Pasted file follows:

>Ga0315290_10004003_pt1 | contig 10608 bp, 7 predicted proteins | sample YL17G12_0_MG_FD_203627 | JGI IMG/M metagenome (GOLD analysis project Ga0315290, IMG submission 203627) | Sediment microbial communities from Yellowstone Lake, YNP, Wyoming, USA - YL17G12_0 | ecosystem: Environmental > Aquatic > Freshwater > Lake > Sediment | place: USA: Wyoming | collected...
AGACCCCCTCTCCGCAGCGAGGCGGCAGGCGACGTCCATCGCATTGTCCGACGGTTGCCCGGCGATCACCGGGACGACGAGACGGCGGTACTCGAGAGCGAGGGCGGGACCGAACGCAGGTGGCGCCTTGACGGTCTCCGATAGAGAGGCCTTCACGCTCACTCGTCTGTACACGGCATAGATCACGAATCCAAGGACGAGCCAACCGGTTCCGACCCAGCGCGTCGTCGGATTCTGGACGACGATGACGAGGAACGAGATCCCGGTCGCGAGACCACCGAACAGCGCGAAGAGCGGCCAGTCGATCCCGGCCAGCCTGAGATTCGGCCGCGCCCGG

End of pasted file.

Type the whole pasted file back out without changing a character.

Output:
>Ga0315290_10004003_pt1 | contig 10608 bp, 7 predicted proteins | sample YL17G12_0_MG_FD_203627 | JGI IMG/M metagenome (GOLD analysis project Ga0315290, IMG submission 203627) | Sediment microbial communities from Yellowstone Lake, YNP, Wyoming, USA - YL17G12_0 | ecosystem: Environmental > Aquatic > Freshwater > Lake > Sediment | place: USA: Wyoming | collected...
AGACCCCCTCTCCGCAGCGAGGCGGCAGGCGACGTCCATCGCATTGTCCGACGGTTGCCCGGCGATCACCGGGACGACGAGACGGCGGTACTCGAGAGCGAGGGCGGGACCGAACGCAGGTGGCGCCTTGACGGTCTCCGATAGAGAGGCCTTCACGCTCACTCGTCTGTACACGGCATAGATCACGAATCCAAGGACGAGCCAACCGGTTCCGACCCAGCGCGTCGTCGGATTCTGGACGACGATGACGAGGAACGAGATCCCGGTCGCGAGACCACCGAACAGCGCGAAGAGCGGCCAGTCGATCCCGGCCAGCCTGAGATTCGGCCGCGCCCGG